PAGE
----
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A lucrative and ubiquitous sex advice industry, pedalled by ‘experts’ in newspapers, magazines, on television and online, is built around telling us how to have ‘good’ sex. Good (hetero)sex requires that women become knowledgeable, consuming and using tips and products to make their sex lives more pleasurable, exciting and rewarding. Almost every list of sex tips will address the interrelated issues of ‘feeling sexy’, ‘body confidence’ or ‘looking good’. The message of such advice is more than a little contradictory: first, women must undertake various forms of body work in order to look good, which will in turn allow them to feel good and enjoy sex; however, thinking ‘too much’, or too negatively, about looking good is the ultimate sin when it comes to ‘good sex’ and will certainly not lead to women (or their partners) feeling good. How can women expend considerable time and energy on making themselves ‘look good’ in the appropriate ways in order to enjoy sex, only to then almost simultaneously eradicate any thought or worry about how they look during sex? The answer is the ‘mental makeover’: the embodying of feelings of body confidence so that they are deeply felt and ‘known’, liberating women from anxiety and leaving them ‘free’ to enjoy sex.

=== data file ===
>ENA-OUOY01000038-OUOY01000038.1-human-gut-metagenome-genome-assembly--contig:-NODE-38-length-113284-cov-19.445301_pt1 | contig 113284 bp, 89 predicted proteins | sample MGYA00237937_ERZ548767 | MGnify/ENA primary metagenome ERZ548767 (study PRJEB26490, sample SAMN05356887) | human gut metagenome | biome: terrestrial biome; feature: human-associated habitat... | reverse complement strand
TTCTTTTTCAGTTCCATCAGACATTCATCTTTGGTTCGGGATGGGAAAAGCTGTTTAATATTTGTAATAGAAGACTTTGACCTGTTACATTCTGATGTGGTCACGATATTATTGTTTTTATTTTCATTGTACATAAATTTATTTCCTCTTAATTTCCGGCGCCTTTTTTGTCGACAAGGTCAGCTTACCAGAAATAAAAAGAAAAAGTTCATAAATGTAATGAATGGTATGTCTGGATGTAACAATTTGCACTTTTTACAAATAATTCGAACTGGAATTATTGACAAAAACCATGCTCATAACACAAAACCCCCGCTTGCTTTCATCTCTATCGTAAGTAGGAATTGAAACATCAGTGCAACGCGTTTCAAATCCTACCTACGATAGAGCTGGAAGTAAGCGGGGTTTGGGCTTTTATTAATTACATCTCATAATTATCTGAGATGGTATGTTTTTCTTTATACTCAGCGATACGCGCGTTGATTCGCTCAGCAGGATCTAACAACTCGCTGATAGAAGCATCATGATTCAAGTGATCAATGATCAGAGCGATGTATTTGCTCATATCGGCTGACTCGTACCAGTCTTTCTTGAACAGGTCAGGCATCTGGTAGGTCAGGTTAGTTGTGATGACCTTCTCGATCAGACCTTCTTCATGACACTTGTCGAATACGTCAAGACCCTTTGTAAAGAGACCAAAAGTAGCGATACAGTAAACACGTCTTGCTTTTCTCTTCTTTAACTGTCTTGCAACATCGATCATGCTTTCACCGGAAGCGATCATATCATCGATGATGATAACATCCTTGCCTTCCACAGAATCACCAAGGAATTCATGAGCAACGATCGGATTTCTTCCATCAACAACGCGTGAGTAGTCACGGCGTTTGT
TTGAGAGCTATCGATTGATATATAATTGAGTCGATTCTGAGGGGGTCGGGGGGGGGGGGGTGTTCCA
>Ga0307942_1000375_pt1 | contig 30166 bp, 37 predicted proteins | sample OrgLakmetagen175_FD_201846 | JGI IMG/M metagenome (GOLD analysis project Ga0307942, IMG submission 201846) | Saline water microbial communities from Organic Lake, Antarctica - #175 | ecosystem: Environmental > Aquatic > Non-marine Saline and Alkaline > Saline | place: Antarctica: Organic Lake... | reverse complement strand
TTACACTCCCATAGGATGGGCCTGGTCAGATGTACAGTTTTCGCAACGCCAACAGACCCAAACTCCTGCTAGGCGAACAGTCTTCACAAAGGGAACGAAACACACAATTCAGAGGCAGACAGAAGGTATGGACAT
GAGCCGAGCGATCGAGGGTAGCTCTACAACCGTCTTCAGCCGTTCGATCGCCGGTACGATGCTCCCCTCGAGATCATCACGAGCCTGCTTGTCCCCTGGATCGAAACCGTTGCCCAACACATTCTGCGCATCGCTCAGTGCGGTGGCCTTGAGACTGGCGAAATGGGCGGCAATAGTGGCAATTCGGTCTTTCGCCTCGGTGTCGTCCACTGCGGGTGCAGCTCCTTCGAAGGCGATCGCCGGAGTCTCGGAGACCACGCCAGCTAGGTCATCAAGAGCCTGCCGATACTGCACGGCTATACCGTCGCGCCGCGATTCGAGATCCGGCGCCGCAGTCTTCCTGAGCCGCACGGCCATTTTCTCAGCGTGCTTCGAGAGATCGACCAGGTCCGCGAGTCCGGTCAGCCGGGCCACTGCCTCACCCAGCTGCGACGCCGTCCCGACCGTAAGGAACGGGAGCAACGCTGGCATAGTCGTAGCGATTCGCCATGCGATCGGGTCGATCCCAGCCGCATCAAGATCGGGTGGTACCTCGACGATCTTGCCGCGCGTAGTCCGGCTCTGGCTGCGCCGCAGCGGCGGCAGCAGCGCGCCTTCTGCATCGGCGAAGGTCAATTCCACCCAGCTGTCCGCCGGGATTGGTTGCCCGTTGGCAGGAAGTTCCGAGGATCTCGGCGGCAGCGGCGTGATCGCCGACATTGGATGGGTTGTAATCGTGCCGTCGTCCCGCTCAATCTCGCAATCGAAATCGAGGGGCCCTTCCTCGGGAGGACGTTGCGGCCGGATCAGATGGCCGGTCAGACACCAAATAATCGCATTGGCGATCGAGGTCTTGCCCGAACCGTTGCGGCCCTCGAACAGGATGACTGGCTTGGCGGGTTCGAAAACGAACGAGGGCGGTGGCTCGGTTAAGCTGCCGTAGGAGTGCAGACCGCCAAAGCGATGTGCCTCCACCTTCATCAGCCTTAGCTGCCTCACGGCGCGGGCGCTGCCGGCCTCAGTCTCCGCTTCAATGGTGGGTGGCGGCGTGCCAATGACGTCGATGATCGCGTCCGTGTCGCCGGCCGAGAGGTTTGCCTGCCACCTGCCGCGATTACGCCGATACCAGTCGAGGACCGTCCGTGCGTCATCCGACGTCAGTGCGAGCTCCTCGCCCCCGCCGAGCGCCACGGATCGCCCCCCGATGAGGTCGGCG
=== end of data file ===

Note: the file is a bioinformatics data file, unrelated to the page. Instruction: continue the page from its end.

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- Look Good, Feel Good: Sexiness and Sexual Pleasure in Neoliberalism
- Palgrave Macmillan UK
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